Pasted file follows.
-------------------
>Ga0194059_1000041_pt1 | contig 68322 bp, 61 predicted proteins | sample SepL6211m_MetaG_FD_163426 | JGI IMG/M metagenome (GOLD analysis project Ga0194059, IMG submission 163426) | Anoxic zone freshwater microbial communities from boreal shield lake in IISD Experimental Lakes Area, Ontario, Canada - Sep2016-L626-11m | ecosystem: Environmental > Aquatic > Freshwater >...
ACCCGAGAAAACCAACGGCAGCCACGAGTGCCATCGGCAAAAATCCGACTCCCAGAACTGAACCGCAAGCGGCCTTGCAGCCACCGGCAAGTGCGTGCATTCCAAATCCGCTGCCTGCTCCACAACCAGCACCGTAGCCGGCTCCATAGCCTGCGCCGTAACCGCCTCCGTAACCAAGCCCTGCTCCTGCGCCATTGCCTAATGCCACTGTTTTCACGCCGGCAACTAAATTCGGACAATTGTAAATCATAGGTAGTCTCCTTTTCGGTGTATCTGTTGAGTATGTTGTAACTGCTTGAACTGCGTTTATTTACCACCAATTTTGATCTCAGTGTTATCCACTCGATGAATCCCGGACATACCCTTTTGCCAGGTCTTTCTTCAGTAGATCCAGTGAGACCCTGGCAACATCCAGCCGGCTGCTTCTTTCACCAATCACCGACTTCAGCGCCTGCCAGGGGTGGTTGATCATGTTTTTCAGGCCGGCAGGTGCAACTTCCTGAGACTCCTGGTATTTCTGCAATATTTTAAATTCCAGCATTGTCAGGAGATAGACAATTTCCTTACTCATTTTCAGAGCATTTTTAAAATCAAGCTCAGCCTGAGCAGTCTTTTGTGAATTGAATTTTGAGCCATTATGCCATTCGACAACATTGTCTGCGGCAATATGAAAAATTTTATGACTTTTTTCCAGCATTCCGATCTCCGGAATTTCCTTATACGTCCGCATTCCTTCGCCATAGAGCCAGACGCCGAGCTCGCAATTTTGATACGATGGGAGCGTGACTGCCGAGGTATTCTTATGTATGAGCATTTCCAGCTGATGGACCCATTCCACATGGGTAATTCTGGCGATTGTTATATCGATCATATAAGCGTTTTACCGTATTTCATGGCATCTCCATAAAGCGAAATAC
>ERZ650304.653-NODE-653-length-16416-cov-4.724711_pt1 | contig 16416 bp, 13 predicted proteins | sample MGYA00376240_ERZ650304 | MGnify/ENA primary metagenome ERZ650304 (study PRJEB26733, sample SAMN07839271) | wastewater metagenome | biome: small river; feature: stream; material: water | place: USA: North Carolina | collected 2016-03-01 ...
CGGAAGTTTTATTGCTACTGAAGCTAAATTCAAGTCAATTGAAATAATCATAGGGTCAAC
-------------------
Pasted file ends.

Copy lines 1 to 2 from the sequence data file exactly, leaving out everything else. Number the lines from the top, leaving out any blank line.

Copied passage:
>Ga0194059_1000041_pt1 | contig 68322 bp, 61 predicted proteins | sample SepL6211m_MetaG_FD_163426 | JGI IMG/M metagenome (GOLD analysis project Ga0194059, IMG submission 163426) | Anoxic zone freshwater microbial communities from boreal shield lake in IISD Experimental Lakes Area, Ontario, Canada - Sep2016-L626-11m | ecosystem: Environmental > Aquatic > Freshwater >...
ACCCGAGAAAACCAACGGCAGCCACGAGTGCCATCGGCAAAAATCCGACTCCCAGAACTGAACCGCAAGCGGCCTTGCAGCCACCGGCAAGTGCGTGCATTCCAAATCCGCTGCCTGCTCCACAACCAGCACCGTAGCCGGCTCCATAGCCTGCGCCGTAACCGCCTCCGTAACCAAGCCCTGCTCCTGCGCCATTGCCTAATGCCACTGTTTTCACGCCGGCAACTAAATTCGGACAATTGTAAATCATAGGTAGTCTCCTTTTCGGTGTATCTGTTGAGTATGTTGTAACTGCTTGAACTGCGTTTATTTACCACCAATTTTGATCTCAGTGTTATCCACTCGATGAATCCCGGACATACCCTTTTGCCAGGTCTTTCTTCAGTAGATCCAGTGAGACCCTGGCAACATCCAGCCGGCTGCTTCTTTCACCAATCACCGACTTCAGCGCCTGCCAGGGGTGGTTGATCATGTTTTTCAGGCCGGCAGGTGCAACTTCCTGAGACTCCTGGTATTTCTGCAATATTTTAAATTCCAGCATTGTCAGGAGATAGACAATTTCCTTACTCATTTTCAGAGCATTTTTAAAATCAAGCTCAGCCTGAGCAGTCTTTTGTGAATTGAATTTTGAGCCATTATGCCATTCGACAACATTGTCTGCGGCAATATGAAAAATTTTATGACTTTTTTCCAGCATTCCGATCTCCGGAATTTCCTTATACGTCCGCATTCCTTCGCCATAGAGCCAGACGCCGAGCTCGCAATTTTGATACGATGGGAGCGTGACTGCCGAGGTATTCTTATGTATGAGCATTTCCAGCTGATGGACCCATTCCACATGGGTAATTCTGGCGATTGTTATATCGATCATATAAGCGTTTTACCGTATTTCATGGCATCTCCATAAAGCGAAATAC